One never can know when work will arrive. By the term work, I mean what some people call “inspiration” but which, for me, is more work than it is a shower of divine gifts from the Muse. The past week brought an uptick in poetry drafts, as well as the acceptance of a poem by a publication I admire. All the more reason, therefore, to continue the process of working on the composition of creative writing.

I wonder if there’s an urgency pushing me to write new poems–the semester begins this week, and once I am teaching and tutoring again, time to write seems to evaporate–so I had better get cracking! Or it could be my response to the losses about which I have recently written, supposing that there is merit to the practice of writing as a way of healing or the writing cure (and I do suppose there is merit).

Maybe, just maybe, one might presuppose a connection with the arrival of a new year. Renewal. That would be arbitrary and perhaps subconscious; but the possibility remains. I can consider myself in the not-quite-midwinter renewal period, wrestling with potential poems that might turn out to be essays or blog posts or total duds or, if I am diligent and analytical and compassionate and lucky, completed poems.

Wintry hours ahead

Winter arrives…in red & white

~

Wish me luck. And hard work. I don’t mind being urged toward hard work; it’s the only way renewal really ever happens.

Writing the new year

To renew myself as a writer of poetry, I need–every now and then–some way of re-engaging with the work of writing itself. Revision, for example, often means hard effort slogging through material I wrote long ago; but the process renews my dedication to the salvageable poems and sharpens my analytical and evaluative skills.

Sometimes there’s no saving a poem, but the concept behind it might be worth exploring in an essay.

Sometimes there’s no saving a poem, but the words needed to be expressed at that time.

Revision requires taking a stance of compassionate distance from the work itself so that I can feel both judgment and kindness toward my own poems. The bonus here is that, often, the work of revision gets me writing new work.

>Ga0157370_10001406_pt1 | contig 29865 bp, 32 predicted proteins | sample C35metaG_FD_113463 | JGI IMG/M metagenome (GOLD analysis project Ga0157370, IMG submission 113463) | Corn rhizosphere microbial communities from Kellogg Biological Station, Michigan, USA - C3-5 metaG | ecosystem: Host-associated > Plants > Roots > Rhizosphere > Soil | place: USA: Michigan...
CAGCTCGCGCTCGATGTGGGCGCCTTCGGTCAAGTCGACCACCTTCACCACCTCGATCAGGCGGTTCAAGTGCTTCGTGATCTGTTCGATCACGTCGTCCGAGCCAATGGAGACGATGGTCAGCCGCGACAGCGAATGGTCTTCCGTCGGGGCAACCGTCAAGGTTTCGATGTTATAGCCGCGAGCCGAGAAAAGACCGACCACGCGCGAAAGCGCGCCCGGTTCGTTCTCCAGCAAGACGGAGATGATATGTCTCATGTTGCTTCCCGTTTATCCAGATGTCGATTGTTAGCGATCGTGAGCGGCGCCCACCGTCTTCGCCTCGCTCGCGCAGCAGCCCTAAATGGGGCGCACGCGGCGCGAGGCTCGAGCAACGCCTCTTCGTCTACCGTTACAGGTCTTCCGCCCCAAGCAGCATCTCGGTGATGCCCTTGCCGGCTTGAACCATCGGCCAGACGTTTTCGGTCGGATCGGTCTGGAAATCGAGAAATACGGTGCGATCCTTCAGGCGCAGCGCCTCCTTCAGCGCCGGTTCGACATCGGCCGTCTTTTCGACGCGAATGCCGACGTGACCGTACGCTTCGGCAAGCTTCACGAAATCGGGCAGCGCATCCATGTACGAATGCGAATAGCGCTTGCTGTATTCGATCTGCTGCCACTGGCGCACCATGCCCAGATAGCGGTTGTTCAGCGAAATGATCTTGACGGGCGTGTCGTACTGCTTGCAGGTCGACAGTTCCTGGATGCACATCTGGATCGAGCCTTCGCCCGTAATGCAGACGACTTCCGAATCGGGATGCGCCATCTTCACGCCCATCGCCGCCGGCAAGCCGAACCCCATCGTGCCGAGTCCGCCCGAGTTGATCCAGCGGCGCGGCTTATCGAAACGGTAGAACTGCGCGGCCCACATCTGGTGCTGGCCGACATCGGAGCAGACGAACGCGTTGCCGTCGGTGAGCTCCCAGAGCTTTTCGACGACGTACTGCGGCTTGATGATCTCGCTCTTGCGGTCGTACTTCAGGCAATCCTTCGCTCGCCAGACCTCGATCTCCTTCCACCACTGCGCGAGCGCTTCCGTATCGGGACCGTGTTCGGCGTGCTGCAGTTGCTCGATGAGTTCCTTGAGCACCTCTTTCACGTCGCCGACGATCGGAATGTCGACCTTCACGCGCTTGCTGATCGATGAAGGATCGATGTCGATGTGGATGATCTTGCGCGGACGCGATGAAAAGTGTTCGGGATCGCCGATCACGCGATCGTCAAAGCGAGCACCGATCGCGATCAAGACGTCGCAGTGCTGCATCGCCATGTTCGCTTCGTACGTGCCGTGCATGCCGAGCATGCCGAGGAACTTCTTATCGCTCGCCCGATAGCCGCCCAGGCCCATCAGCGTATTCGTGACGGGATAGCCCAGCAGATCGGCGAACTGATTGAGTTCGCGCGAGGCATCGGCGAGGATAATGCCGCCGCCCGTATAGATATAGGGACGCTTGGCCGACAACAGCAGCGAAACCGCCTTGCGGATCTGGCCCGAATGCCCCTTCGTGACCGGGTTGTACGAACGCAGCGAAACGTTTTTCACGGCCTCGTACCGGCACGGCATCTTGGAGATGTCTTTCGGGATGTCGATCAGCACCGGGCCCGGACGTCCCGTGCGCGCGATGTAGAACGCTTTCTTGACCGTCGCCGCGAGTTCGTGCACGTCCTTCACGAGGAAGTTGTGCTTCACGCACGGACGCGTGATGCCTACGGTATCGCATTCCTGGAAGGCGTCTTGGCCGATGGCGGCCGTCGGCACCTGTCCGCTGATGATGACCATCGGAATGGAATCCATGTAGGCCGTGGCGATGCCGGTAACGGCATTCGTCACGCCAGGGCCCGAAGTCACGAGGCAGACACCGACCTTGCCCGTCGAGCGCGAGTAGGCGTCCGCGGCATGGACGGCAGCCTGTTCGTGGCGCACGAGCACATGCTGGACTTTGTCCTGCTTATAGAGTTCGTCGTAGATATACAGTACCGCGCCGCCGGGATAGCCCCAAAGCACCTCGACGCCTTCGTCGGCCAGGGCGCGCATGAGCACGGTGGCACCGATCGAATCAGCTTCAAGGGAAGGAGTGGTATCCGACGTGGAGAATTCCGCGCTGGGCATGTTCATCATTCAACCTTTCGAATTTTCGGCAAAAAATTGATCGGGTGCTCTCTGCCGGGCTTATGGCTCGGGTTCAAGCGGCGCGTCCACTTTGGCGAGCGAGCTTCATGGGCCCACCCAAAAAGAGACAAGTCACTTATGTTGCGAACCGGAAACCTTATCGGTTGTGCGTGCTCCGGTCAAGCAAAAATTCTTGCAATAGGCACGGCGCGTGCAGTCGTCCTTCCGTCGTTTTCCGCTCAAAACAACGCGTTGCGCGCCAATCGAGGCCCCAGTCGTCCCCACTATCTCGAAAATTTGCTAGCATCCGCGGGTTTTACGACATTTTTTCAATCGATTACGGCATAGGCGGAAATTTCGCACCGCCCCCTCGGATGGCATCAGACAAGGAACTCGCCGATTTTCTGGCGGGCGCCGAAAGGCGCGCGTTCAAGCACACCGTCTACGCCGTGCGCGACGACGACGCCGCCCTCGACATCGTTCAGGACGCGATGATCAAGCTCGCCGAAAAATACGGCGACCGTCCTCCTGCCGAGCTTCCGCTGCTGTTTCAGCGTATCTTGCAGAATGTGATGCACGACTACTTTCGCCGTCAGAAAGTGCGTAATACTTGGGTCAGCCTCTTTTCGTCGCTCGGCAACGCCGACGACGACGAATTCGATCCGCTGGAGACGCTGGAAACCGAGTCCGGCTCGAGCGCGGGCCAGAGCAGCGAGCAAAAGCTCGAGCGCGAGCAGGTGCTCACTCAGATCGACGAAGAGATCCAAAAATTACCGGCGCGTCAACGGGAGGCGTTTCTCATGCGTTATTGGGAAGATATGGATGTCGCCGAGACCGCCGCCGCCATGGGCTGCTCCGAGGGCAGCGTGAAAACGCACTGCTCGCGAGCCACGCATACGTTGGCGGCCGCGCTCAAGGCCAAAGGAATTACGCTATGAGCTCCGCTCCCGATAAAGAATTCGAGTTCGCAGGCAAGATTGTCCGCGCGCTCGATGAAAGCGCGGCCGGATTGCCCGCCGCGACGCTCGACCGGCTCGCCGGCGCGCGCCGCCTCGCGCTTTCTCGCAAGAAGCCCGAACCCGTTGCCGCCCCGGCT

Beside my desk at this moment is a stack of poems I spent the past few days thinking about and revising. The work creates its own energy; the buzz of words and imagery emanates…

I feel ready to write the new year.

🙂

objects, stories

 

Roadkill

As the spring equinox approaches and creatures rouse from dormancy, the number of roadkill incidents spikes. Yesterday as I made a left turn into my driveway, I noticed a groundhog carcass lying in the middle of the street. I was stopped to retrieve my mail anyway, so I figured I should move the body off.

And then it moved–bloodied mouth opening and shutting, one heavily-clawed forepaw shuddering slightly. It wasn’t quite dead.

Poems about road kills sprang to mind. I thought immediately of Stafford’s “Traveling through the Dark” and that moment of swerving, replete with caesuras, in the last couplet; Billy Collins’ “Ave Atque Valealso skittered into my thoughts, that bloated woodchuck waving “hail, Caesar” to the passing vehicles.  As I pulled a plastic bag from my car, one of my own poems resonated–“Burials,” which is in my collection Water-Rites (available through this link and posted below).

I made a glove of the bag and grasped the poor beast by its tail, a precaution: it might have been lively enough to snap at me. Not the case this time. A car running over the body would have put the groundhog more quickly out of its misery, but by daylight drivers tend to avoid road kill; it gets smashed during the night hours. So I left it on the embankment to gasp out its last breath with the birds larking about above it and some damp wintry weeds under its dark body.

This sort of experience feels oddly metaphorical…obviously, not only for me but for people like Stafford and Collins. I am sure one could put together an anthology of very lovely roadkill poems.

~groundhog-day-groundhog

BURIALS

1.
Last week the neighbors’ dogs eviscerated a woodchuck,
left it, stinking, at the perimeter of our woods

which is how we found it, by the smell—
body bloated, partly hairless:

a scientific demonstration on the rapidity
and absoluteness of decay, the brief time it takes;

but today my daughter cannot bear the stray cat’s
road-killed stillness, the soft, domestic body,

the pet, which isn’t hers—she begs to bury it.
The schoolbus arrives with my promise

to give the cat some cover. Under mulberry I scrape
a shallow grave, in thin and gravelly roadside soil,

cover it with fallen leaves, an autumn prayer—
nothing more, because I know burial does not forestall

death’s swell, its stink, desiccation,
absoluteness; I do what I promised,

disguising the body’s inevitable progression
from the eyes of my grieving child.

2.
Shall I cover my gray hairs
with dry leaves, shall I layer
my wrinkled hands beneath clay,
hide my own departure—

or shall I teach my children
to understand the truth of maggots,
which consume equally
the treasured and the stray—

which arrive unasked,
fulfill their contract with the earth,
never seeking recognition
or time, more time?

~

© 2012 Ann E. Michael